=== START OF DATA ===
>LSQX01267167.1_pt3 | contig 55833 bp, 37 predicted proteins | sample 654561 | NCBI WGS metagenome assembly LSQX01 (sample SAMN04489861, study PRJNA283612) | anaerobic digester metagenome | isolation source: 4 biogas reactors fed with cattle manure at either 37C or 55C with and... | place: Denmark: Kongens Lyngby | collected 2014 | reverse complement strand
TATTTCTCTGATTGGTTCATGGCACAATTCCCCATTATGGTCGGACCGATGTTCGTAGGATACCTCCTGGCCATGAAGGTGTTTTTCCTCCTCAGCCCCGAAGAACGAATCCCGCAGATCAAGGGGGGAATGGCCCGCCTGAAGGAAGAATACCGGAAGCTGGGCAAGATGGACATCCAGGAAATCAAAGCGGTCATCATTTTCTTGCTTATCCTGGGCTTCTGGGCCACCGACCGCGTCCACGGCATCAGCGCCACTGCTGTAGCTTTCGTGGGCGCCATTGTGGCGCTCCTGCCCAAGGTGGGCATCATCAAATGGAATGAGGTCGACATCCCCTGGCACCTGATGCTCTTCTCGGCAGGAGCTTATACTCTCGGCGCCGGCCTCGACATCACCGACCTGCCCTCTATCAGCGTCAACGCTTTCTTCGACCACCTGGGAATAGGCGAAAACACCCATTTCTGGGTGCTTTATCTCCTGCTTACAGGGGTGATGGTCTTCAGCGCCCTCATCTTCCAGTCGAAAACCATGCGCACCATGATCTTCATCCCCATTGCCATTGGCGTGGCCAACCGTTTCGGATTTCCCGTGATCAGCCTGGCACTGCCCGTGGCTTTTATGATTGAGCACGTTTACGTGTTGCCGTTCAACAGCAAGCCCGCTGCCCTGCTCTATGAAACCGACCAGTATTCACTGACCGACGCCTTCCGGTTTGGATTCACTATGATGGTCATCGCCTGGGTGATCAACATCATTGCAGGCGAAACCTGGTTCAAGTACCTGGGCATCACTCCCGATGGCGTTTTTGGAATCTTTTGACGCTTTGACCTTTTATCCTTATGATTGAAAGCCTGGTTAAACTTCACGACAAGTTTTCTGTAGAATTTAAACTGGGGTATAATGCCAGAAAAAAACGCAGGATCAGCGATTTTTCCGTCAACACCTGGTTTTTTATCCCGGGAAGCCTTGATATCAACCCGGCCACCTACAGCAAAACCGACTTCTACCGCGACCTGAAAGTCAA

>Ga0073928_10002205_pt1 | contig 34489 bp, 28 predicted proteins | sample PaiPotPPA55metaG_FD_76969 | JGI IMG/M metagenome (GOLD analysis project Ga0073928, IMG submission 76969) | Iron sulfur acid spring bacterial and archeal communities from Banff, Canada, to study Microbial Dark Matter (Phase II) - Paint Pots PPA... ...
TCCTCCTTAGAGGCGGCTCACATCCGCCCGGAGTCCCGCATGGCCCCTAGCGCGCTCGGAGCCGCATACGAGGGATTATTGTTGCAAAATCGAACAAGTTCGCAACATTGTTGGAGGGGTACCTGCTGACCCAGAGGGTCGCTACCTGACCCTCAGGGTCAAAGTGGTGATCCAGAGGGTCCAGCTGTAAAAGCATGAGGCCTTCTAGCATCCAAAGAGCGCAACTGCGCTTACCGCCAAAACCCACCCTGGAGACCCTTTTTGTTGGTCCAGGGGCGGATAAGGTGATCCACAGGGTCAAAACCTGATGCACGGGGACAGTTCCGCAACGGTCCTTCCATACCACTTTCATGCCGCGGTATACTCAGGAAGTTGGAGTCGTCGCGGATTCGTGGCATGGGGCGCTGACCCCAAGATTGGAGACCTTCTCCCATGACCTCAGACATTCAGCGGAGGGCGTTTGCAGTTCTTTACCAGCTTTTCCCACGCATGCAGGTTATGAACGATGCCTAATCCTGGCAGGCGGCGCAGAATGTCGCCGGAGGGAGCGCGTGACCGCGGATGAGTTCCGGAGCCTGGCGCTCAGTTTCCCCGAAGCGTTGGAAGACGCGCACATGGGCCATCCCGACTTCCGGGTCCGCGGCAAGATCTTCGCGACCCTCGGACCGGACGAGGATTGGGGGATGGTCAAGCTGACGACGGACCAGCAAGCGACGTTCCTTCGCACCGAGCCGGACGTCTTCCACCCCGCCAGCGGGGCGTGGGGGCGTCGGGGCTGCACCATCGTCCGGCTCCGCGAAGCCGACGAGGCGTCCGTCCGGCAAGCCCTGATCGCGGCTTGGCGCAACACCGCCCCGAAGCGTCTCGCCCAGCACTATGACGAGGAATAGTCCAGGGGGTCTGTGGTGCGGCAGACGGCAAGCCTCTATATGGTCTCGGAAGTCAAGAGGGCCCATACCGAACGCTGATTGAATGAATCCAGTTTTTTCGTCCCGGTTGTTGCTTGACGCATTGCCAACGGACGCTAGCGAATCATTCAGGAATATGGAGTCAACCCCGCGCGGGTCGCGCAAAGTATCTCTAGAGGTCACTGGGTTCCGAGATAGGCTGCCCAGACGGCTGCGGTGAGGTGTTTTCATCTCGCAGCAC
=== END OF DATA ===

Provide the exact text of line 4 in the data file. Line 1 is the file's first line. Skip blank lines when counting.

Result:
TCCTCCTTAGAGGCGGCTCACATCCGCCCGGAGTCCCGCATGGCCCCTAGCGCGCTCGGAGCCGCATACGAGGGATTATTGTTGCAAAATCGAACAAGTTCGCAACATTGTTGGAGGGGTACCTGCTGACCCAGAGGGTCGCTACCTGACCCTCAGGGTCAAAGTGGTGATCCAGAGGGTCCAGCTGTAAAAGCATGAGGCCTTCTAGCATCCAAAGAGCGCAACTGCGCTTACCGCCAAAACCCACCCTGGAGACCCTTTTTGTTGGTCCAGGGGCGGATAAGGTGATCCACAGGGTCAAAACCTGATGCACGGGGACAGTTCCGCAACGGTCCTTCCATACCACTTTCATGCCGCGGTATACTCAGGAAGTTGGAGTCGTCGCGGATTCGTGGCATGGGGCGCTGACCCCAAGATTGGAGACCTTCTCCCATGACCTCAGACATTCAGCGGAGGGCGTTTGCAGTTCTTTACCAGCTTTTCCCACGCATGCAGGTTATGAACGATGCCTAATCCTGGCAGGCGGCGCAGAATGTCGCCGGAGGGAGCGCGTGACCGCGGATGAGTTCCGGAGCCTGGCGCTCAGTTTCCCCGAAGCGTTGGAAGACGCGCACATGGGCCATCCCGACTTCCGGGTCCGCGGCAAGATCTTCGCGACCCTCGGACCGGACGAGGATTGGGGGATGGTCAAGCTGACGACGGACCAGCAAGCGACGTTCCTTCGCACCGAGCCGGACGTCTTCCACCCCGCCAGCGGGGCGTGGGGGCGTCGGGGCTGCACCATCGTCCGGCTCCGCGAAGCCGACGAGGCGTCCGTCCGGCAAGCCCTGATCGCGGCTTGGCGCAACACCGCCCCGAAGCGTCTCGCCCAGCACTATGACGAGGAATAGTCCAGGGGGTCTGTGGTGCGGCAGACGGCAAGCCTCTATATGGTCTCGGAAGTCAAGAGGGCCCATACCGAACGCTGATTGAATGAATCCAGTTTTTTCGTCCCGGTTGTTGCTTGACGCATTGCCAACGGACGCTAGCGAATCATTCAGGAATATGGAGTCAACCCCGCGCGGGTCGCGCAAAGTATCTCTAGAGGTCACTGGGTTCCGAGATAGGCTGCCCAGACGGCTGCGGTGAGGTGTTTTCATCTCGCAGCAC